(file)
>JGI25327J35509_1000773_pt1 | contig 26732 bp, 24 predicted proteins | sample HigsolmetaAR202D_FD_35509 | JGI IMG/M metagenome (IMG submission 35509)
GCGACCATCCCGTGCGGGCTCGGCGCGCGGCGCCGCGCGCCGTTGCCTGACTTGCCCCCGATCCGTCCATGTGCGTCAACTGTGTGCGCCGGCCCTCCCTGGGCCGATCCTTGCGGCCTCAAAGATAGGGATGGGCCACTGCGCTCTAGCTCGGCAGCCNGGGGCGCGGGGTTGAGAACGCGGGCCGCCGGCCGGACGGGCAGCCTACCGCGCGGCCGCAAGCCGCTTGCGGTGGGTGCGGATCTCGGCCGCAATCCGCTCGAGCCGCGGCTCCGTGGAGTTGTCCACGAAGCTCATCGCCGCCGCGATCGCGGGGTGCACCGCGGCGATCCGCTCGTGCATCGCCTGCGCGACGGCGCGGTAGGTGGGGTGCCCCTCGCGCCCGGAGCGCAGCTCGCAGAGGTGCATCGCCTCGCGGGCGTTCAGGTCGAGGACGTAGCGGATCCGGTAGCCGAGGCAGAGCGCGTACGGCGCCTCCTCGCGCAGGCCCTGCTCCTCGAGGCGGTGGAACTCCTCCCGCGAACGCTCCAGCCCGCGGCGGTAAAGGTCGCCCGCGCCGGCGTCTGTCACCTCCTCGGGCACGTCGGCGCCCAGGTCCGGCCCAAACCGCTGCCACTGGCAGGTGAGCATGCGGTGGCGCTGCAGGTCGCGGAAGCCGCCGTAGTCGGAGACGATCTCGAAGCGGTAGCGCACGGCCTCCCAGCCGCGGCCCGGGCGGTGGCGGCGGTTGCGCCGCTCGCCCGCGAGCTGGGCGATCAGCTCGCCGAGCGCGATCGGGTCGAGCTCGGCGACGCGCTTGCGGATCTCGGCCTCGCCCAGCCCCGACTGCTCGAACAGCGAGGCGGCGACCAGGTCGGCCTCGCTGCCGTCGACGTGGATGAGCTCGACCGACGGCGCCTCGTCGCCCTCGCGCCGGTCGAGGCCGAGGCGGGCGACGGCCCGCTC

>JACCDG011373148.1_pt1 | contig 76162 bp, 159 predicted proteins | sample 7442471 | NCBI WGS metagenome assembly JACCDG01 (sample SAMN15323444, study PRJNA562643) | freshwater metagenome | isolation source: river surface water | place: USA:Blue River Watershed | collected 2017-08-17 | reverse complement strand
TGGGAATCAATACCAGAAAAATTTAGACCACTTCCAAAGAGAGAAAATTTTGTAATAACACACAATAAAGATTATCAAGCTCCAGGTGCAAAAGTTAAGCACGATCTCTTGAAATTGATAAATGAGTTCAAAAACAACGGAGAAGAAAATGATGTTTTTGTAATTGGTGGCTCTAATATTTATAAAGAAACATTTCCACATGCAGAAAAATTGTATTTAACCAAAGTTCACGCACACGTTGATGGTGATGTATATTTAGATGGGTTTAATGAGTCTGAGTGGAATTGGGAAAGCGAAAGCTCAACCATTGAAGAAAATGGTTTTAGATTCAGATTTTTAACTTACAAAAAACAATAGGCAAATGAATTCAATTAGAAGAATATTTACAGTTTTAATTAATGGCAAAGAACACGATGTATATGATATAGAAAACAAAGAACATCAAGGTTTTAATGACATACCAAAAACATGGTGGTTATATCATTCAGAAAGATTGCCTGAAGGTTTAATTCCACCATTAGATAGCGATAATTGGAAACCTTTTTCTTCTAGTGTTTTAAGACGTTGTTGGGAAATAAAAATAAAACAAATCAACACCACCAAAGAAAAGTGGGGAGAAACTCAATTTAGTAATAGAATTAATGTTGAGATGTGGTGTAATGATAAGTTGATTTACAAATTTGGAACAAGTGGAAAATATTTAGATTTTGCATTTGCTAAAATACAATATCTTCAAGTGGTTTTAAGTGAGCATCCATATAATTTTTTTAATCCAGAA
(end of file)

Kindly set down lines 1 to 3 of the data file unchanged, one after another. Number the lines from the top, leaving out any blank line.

>JGI25327J35509_1000773_pt1 | contig 26732 bp, 24 predicted proteins | sample HigsolmetaAR202D_FD_35509 | JGI IMG/M metagenome (IMG submission 35509)
GCGACCATCCCGTGCGGGCTCGGCGCGCGGCGCCGCGCGCCGTTGCCTGACTTGCCCCCGATCCGTCCATGTGCGTCAACTGTGTGCGCCGGCCCTCCCTGGGCCGATCCTTGCGGCCTCAAAGATAGGGATGGGCCACTGCGCTCTAGCTCGGCAGCCNGGGGCGCGGGGTTGAGAACGCGGGCCGCCGGCCGGACGGGCAGCCTACCGCGCGGCCGCAAGCCGCTTGCGGTGGGTGCGGATCTCGGCCGCAATCCGCTCGAGCCGCGGCTCCGTGGAGTTGTCCACGAAGCTCATCGCCGCCGCGATCGCGGGGTGCACCGCGGCGATCCGCTCGTGCATCGCCTGCGCGACGGCGCGGTAGGTGGGGTGCCCCTCGCGCCCGGAGCGCAGCTCGCAGAGGTGCATCGCCTCGCGGGCGTTCAGGTCGAGGACGTAGCGGATCCGGTAGCCGAGGCAGAGCGCGTACGGCGCCTCCTCGCGCAGGCCCTGCTCCTCGAGGCGGTGGAACTCCTCCCGCGAACGCTCCAGCCCGCGGCGGTAAAGGTCGCCCGCGCCGGCGTCTGTCACCTCCTCGGGCACGTCGGCGCCCAGGTCCGGCCCAAACCGCTGCCACTGGCAGGTGAGCATGCGGTGGCGCTGCAGGTCGCGGAAGCCGCCGTAGTCGGAGACGATCTCGAAGCGGTAGCGCACGGCCTCCCAGCCGCGGCCCGGGCGGTGGCGGCGGTTGCGCCGCTCGCCCGCGAGCTGGGCGATCAGCTCGCCGAGCGCGATCGGGTCGAGCTCGGCGACGCGCTTGCGGATCTCGGCCTCGCCCAGCCCCGACTGCTCGAACAGCGAGGCGGCGACCAGGTCGGCCTCGCTGCCGTCGACGTGGATGAGCTCGACCGACGGCGCCTCGTCGCCCTCGCGCCGGTCGAGGCCGAGGCGGGCGACGGCCCGCTC

>JACCDG011373148.1_pt1 | contig 76162 bp, 159 predicted proteins | sample 7442471 | NCBI WGS metagenome assembly JACCDG01 (sample SAMN15323444, study PRJNA562643) | freshwater metagenome | isolation source: river surface water | place: USA:Blue River Watershed | collected 2017-08-17 | reverse complement strand